Would someone be able to wrestle control of large AH NiMHs from the oil companies and mass produce them, they would likely last much longer than Lithium Ions and be far cheaper per mile for use in a vehicle than LiIon. NiMH doesn't need as complex of a management system as LiIon when used in large AH modules, helping drastically reduce mass production costs. NiMH can also create much more kWh for EV battery packs than LiIon given usable world reserves of these resources. These benefits come at the expense of range and horsepower compared to lithium. But even with sufficient aerodynamics, EVs can do comparable range to gas cars on NiMH. The Solectria Force(a converted Geo Metro sedan) entered in the Tour De Sol did 200-250 miles per charge at highway speeds. The Solectria Sunrise can do over 300 miles per charge at highway speeds(Did 373 miles per charge in a Tour De Sol run in 1998).



I don't think it would be wise for EV producers and hybrid producers to put all their eggs in one basket. Someone needs to tell Chevron-Texaco that they can go **** themselves, and defy their legal reigns on that patent, and then REFUSE to pay any fines in court. A Chinese automaker would be in a great position to do this.
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Old 08-31-2006, 02:55 PM   #16
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Yep, yep, all - battery dot com has 18650 li-ion's for ~$600/kwh, and nimh F's for ~$780/kwh. Even at this price gasoline and ICE's are still cheaper at their *size, but all electric allows for more peak power with minimal efficiency penalties/better drivability, as well as much less in the way of GHG and pollutant emissions. I think the best part is that small single occupant vehicles can be easily powered off of a couple solar panels/deep cycle LA batteries, so a consumer could concievably put together small, efficient, transport that's quick and environmentally sound for less than the cost of an Aveo. Here's the Rav4 EV study.

*I think cars are deliberately designed to be large/not aero in order to discourage other drivetrains. Gasoline is only cheap via large scale production, just like batteries are only expensive via small scale.
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Old 08-31-2006, 03:12 PM   #17
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With today's Li Ion battery prices, cost parity between gasoline and electric would be around $3.50/gallon assuming 150,000 mile life for LiIon. With automotive volume to get price to $300/kWh, cost parity drops to around $2.00/gallon.

With NiMH, cost parity would be around $1.20/gallon and lower with mass production to bring price to $200/kWh. In extreme cases, you'd be able to give gasoline away for free and the maintenance cost alone of the gas car would still outweigh everything for the electric.

With today's lead acid batteries and today's conversions, cost parity ranges from $0.60-3.00/gallon depending on vehicle converted, typical discharge depth, and other factors. Electric VW Rabbits built from an Electro Automotive kit achieve cost parity with their gasoline counterparts around $1.50-1.80/gallon, for instance. My electric Triumph is projected to reach cost parity with its gas counterpart at under $1.00/gallon, but I'll wait and see how it really turns out. Lead acid batteries are much more dynamic due to their susceptibility to deep discharges and generally short range.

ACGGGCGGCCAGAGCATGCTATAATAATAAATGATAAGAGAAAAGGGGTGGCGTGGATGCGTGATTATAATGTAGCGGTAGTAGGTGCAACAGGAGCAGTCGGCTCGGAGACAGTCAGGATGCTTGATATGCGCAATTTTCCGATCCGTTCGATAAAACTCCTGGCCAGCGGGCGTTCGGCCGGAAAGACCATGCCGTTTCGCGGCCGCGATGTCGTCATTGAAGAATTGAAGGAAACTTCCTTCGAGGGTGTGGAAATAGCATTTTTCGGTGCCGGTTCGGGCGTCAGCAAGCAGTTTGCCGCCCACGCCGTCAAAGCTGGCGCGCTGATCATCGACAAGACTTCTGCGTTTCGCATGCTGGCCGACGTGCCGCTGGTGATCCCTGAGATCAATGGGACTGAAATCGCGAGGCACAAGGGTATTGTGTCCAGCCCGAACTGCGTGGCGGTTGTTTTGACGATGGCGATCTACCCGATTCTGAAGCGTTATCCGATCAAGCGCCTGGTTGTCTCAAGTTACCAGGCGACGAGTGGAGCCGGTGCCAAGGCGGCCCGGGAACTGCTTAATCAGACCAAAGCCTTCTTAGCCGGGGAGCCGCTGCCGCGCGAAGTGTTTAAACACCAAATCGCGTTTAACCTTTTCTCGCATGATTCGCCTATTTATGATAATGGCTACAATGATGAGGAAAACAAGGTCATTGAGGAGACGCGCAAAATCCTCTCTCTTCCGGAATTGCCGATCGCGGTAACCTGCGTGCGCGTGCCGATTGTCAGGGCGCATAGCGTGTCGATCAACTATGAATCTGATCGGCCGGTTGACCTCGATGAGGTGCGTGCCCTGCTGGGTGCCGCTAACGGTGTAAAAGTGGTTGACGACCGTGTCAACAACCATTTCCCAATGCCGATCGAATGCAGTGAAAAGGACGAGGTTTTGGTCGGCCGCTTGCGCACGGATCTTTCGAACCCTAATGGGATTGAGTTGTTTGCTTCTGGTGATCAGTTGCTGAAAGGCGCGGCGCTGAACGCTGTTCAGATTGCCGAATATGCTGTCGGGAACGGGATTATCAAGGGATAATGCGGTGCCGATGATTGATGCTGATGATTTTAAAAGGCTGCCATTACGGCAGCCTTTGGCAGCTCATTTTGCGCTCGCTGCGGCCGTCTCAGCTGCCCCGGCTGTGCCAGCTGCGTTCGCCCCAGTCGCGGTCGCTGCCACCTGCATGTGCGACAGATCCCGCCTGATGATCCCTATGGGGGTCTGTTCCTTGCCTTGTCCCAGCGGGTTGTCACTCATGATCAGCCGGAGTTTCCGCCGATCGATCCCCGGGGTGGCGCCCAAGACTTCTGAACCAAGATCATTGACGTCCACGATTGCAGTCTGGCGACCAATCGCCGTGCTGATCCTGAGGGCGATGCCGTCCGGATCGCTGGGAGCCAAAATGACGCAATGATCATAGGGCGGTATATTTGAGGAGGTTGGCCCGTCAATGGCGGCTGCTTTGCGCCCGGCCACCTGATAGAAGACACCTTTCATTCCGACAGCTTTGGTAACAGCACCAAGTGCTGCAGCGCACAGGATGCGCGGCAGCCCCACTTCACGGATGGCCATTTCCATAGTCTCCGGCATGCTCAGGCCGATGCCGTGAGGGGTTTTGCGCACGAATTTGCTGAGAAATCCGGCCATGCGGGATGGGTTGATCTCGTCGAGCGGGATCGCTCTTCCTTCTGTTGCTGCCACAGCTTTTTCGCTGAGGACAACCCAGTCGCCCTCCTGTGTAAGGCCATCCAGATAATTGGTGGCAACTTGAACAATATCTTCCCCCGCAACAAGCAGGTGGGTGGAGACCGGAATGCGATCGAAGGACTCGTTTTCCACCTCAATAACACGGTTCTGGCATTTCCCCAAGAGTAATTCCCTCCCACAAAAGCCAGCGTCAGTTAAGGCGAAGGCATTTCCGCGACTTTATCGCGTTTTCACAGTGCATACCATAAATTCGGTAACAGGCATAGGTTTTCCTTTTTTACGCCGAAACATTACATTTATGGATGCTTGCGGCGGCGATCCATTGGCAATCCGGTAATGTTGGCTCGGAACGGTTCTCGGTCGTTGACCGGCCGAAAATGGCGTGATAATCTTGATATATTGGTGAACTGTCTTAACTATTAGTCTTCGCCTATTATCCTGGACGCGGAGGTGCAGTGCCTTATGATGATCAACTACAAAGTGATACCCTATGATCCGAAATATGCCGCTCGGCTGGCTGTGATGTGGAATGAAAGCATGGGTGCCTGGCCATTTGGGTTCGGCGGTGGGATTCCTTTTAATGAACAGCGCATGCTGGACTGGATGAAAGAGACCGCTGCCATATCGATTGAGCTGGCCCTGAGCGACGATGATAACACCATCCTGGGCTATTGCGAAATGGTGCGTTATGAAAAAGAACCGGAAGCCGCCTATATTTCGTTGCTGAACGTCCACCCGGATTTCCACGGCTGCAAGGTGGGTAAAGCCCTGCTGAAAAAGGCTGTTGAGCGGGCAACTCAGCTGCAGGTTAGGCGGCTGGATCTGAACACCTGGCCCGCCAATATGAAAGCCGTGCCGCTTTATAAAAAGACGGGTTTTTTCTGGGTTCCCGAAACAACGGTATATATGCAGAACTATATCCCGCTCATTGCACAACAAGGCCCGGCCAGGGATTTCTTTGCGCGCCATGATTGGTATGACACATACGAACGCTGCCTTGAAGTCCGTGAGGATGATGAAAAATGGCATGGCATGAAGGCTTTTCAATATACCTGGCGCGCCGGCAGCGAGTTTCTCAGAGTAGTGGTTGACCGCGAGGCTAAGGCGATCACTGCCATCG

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*I think cars are deliberately designed to be large/not aero in order to discourage other drivetrains. Gasoline is only cheap via large scale production, just like batteries are only expensive via small scale.
The more simpler, likelier explanation is that less aero drag induced means less power required at speed equates to less engine wear and from that, less maintenance. Auto maintenance is the bread and butter of the auto industry. when GM, Ford, and Dodge were still profitable, aftermarket repairs and services was half of their profit margins. An extremely aero design could have dramatically reduced maintenance costs. The less you spend on repairs, the less money the automakers bring in.

It's not really style that is effecting aerodynamics as many would think. By and large the auto industry still ignores simple advancements like wheel spoilers, bellypans, and attention to the front grill of cars, which would have absolutely no effect on the appearance of the car itself and no significant cost. In order to get these things, you're either getting a Toyota or Honda, or shelling out big bucks for a luxury car.
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Old 08-31-2006, 07:32 PM   #18
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Hey Prius hypermillers! What are the basic tricks to get high mileage in one and anyone ever charge up the battery by down hills?
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Old 08-31-2006, 07:46 PM   #19
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Quote:
Originally Posted by The Toecutter
The more simpler, likelier explanation is that less aero drag induced means less power required at speed equates to less engine wear and from that, less maintenance. Auto maintenance is the bread and butter of the auto industry. when GM, Ford, and Dodge were still profitable, aftermarket repairs and services was half of their profit margins. An extremely aero design could have dramatically reduced maintenance costs. The less you spend on repairs, the less money the automakers bring in.
I'm not sure if that really applies since from what I've "heard", most wear occurs during cold startups, so clocking lots of long highway trips won't result in nearly as much wear compared to twice as any cold starts... As a matter of fact, Toyota's bread and butter engine the 22r seems to run really cool, so the key to engine life back in the 80s may have been minimal changes between cold/operating temperature.
Besides, it;s not like they wouldn't purposefully design parts that failed so they could recall them later, with a "friend" getting the contract. My uncle worked as a tech for Pac Bell, and he would not accept a promotion as manager because he didn't want to have to deal with that BS. Anecdotal obviously, but still I think it's pertinent.
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I think if i could get that type of FE i would have no problem driving a dildo shaped car.